Sign In
Practical & Applied Arts


The opportunities available to students in Prairie Valley School Division under the Practical and Applied Arts umbrella are numerous. The courses span from basic cooking skills to the latest in multimedia communication. Students and teachers will find a multitude of choices. The choices range from developing personal use skills, to gaining entry level employment skills or pursuing post-secondary education or training. All students have the opportunity to explore and develop career pathways.

 

What are Practical and Applied Arts (PAA) courses?

Courses in Practical and Applied Arts are numerous and varied—everything from basic cooking skills to the latest in multimedia communication—and help to develop personal life skills, gain entry level employment skills or pursue post-secondary education or training.  There are a multitude of courses in Practical and Applied Arts, as indicated in the chart below.  These courses are offered either as a stand-alone course by itself (a pure course), or a sampling of various courses can be combined and offered together (a survey course). Course determination is driven by student interest and requires the availability of staff expertise and related facility and equipment.

 

Agriculture​ Care & Hospitality ​ Communications​ Design​
Agriculture Studies
Cow/Calf Production

Dairy Production
Feedlot Production
Field Crop Production
Food Studies
Horticulture
Machining
Pork Production
Sheep Production​

Accounting

Commercial Cooking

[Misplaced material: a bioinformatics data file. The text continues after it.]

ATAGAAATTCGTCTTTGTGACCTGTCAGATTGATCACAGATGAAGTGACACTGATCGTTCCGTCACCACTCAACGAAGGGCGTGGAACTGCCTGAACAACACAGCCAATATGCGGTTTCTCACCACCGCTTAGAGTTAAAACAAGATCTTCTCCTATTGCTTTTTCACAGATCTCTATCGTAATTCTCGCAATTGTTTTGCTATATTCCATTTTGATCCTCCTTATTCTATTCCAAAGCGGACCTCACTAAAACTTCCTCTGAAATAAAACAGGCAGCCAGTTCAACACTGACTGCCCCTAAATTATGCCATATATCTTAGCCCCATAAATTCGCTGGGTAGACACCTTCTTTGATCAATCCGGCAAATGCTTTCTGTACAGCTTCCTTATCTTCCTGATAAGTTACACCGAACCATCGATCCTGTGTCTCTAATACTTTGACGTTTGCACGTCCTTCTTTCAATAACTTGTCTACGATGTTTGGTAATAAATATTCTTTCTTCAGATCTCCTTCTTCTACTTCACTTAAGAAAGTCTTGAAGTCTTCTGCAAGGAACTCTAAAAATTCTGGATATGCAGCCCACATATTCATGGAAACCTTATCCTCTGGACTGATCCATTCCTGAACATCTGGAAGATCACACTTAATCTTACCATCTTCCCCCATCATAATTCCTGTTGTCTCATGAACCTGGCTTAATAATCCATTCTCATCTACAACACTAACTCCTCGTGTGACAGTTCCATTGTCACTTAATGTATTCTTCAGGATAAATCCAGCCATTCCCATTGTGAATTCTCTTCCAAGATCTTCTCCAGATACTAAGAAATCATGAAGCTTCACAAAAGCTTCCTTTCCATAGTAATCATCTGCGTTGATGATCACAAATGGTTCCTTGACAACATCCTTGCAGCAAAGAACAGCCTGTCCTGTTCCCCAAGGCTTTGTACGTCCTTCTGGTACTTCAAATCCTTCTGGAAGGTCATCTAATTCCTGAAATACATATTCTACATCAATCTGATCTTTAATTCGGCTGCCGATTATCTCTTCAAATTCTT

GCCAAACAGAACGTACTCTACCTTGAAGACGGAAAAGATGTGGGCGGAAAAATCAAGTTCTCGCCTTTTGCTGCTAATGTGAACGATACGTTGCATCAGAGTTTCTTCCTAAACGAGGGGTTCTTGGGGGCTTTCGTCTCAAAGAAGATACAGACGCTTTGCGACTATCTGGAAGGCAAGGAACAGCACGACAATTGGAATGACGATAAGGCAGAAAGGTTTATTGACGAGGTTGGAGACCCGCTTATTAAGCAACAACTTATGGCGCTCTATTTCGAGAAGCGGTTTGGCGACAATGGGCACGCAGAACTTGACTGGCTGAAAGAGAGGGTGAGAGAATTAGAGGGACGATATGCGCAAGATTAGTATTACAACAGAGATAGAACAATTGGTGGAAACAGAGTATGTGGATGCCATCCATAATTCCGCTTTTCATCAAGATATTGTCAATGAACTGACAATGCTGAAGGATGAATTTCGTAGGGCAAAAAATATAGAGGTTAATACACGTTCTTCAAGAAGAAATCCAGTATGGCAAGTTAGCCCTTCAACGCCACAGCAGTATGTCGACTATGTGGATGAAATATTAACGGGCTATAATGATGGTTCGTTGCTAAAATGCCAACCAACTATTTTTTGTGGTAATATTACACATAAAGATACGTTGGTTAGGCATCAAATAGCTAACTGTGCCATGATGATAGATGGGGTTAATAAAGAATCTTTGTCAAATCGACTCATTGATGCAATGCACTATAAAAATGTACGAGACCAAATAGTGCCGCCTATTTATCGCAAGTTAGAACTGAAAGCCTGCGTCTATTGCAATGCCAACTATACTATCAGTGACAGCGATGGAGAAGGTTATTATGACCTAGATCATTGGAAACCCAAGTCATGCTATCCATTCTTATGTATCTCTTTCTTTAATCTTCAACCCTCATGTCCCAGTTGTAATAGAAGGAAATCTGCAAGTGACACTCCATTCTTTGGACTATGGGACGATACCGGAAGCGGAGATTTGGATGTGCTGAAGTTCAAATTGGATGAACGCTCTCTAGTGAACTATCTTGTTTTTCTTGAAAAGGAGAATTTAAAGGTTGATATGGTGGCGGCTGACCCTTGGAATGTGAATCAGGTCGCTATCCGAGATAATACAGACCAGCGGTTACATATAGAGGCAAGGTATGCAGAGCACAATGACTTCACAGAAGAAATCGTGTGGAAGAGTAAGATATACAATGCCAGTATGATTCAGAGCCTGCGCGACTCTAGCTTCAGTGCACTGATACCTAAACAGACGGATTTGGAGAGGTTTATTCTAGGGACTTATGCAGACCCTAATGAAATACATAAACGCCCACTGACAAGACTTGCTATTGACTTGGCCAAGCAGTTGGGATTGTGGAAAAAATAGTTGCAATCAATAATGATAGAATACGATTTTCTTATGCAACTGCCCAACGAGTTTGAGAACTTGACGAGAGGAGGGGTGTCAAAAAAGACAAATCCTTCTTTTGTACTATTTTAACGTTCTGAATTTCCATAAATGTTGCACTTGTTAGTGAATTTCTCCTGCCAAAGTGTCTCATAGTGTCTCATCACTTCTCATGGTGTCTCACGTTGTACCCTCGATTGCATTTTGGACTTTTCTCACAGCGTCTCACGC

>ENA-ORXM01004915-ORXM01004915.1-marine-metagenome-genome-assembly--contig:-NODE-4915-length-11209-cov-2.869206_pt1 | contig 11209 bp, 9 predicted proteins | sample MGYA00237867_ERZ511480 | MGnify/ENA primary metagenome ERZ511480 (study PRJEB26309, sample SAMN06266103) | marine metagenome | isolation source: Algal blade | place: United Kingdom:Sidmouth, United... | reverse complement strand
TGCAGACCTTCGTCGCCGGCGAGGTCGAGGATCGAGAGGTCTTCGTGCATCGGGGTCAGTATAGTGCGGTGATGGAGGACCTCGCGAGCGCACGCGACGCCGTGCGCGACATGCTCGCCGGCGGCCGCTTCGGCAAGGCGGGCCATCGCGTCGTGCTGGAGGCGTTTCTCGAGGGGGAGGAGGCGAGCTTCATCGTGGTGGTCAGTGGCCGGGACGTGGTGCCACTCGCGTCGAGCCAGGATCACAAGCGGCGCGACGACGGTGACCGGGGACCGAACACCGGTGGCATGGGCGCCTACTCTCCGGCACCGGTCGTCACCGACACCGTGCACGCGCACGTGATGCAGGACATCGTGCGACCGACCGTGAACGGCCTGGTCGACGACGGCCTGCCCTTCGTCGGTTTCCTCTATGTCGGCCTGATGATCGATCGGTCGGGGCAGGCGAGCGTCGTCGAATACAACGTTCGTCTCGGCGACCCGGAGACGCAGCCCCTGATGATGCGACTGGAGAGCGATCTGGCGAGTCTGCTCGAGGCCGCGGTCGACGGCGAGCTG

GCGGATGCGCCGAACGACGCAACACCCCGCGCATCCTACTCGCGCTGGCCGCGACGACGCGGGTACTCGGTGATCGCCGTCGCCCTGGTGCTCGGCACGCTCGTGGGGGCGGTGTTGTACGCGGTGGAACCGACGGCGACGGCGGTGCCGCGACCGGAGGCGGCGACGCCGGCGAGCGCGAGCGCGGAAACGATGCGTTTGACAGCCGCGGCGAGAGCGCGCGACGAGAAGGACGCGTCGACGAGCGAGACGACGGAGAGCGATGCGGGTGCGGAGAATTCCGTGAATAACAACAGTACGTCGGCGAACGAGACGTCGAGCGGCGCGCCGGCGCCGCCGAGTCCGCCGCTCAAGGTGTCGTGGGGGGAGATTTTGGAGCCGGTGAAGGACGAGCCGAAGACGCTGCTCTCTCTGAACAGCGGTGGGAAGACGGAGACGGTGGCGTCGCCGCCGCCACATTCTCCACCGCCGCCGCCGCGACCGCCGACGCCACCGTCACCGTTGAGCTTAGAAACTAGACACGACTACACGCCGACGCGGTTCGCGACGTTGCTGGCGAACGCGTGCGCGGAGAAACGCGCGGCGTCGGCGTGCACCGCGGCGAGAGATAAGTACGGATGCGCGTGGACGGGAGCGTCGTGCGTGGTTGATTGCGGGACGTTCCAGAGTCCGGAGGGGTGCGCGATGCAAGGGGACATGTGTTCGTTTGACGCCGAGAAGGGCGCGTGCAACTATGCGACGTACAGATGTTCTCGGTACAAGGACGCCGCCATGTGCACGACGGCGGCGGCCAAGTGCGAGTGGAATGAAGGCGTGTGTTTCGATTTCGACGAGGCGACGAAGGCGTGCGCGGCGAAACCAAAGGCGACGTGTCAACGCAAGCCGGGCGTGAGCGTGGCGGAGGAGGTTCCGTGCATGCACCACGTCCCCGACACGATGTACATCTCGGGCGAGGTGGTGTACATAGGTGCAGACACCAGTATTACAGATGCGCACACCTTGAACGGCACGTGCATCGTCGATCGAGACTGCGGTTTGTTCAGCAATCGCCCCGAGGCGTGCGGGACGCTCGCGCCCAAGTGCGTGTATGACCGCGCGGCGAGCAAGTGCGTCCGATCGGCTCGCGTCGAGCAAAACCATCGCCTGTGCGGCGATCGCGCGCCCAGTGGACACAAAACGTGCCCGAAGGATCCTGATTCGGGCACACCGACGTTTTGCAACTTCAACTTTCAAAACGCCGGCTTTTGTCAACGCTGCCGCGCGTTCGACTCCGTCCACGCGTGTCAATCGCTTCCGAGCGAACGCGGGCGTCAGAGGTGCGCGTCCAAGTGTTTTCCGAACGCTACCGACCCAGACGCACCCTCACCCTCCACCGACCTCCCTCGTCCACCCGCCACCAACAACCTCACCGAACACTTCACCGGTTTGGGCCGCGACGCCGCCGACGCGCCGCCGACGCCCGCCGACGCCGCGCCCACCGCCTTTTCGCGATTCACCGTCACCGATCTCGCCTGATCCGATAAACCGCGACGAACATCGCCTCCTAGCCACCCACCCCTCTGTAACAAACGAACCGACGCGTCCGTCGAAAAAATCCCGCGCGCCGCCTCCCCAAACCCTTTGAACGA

Cosmetology
Life Transitions
Tourism, Hospitality and Entrepreneurship

Communication Production
Technology (CPT)
Electrical and Electronics
Information Processing
Photographics
Photography and Graphic
Arts
Theatre Arts​
Clothing, Textiles and Fashion
Construction and Carpentry
Design Studies
Drafting and Computer-Aided Design
Housing
Interior Design
Upholstery
Welding

Non-Credit ​ Resources​ Transportation​ Other​
Driver Education ​ Energy and Mines
Forestry Studies
Wildlife Management​
Autobody
Mechanical and
Automotives​
Entrepreneurship Career and Work Exploration​
 

What new Practical and Applied Arts courses are being offered?

 
Electrical and Electronics, Cosmetology, and Mechanical and Automotives are new courses being
implemented for the first time in Prairie Valley. Electrical and Electronics will be offered in Kipling
and Kelliher, Cosmetology will be offered in Balcarres School, Bert Fox High School and Whitewood School.
Mechanical and Automotives will be offered in Grenfell at the Prairie Valley bus garage and shop.

 

A number of courses, not new to the Division but new to individual schools, are being offered for
the first during the 2010-2011 school year. The chart below summarizes the new courses being
offered:
Mechanical and
Automotives​

 

Clothing, Textiles
and Fashion

 

Commercial
Cooking​
Communication
Production Technology​
Visual Art​
Grenfell High School​
Cupar School
Indian Head High School
Grenfell High School​
Balcarres School
Broadview School
Whitewood School​
Cupar School
Milestone School
Montmartre School
Wolseley High School​
Kelliher School​
Construction and
Carpentry (pure)​
Cosmetology​ Dance​ Electrical and Electronics​ Welding (pure)
Cupar School
Grenfell High School​
Balcarres School
Bert Fox High School
Whitewood School​
Lipton School​ Kelliher School
Kipling School​
Broadview School
Cupar School
Grenfell High School​
Food Studies​ Outdoor Education​ Photographics​ Theatre Arts
Cupar School
Lipton School
Milestone School​
Indian Head High
Lipton School
Robert Southey School​
Bert Fox High School
Cupar School
Kipling School
Robert Southey
School
Wolseley High School​
Lipton School​
  

How are Practical and Applied Arts courses being enhanced

Various Practical and Applied Arts courses have existed in Prairie Valley for some time. However,
2010-2011 will see an investment of additional staff time, staff training, related facility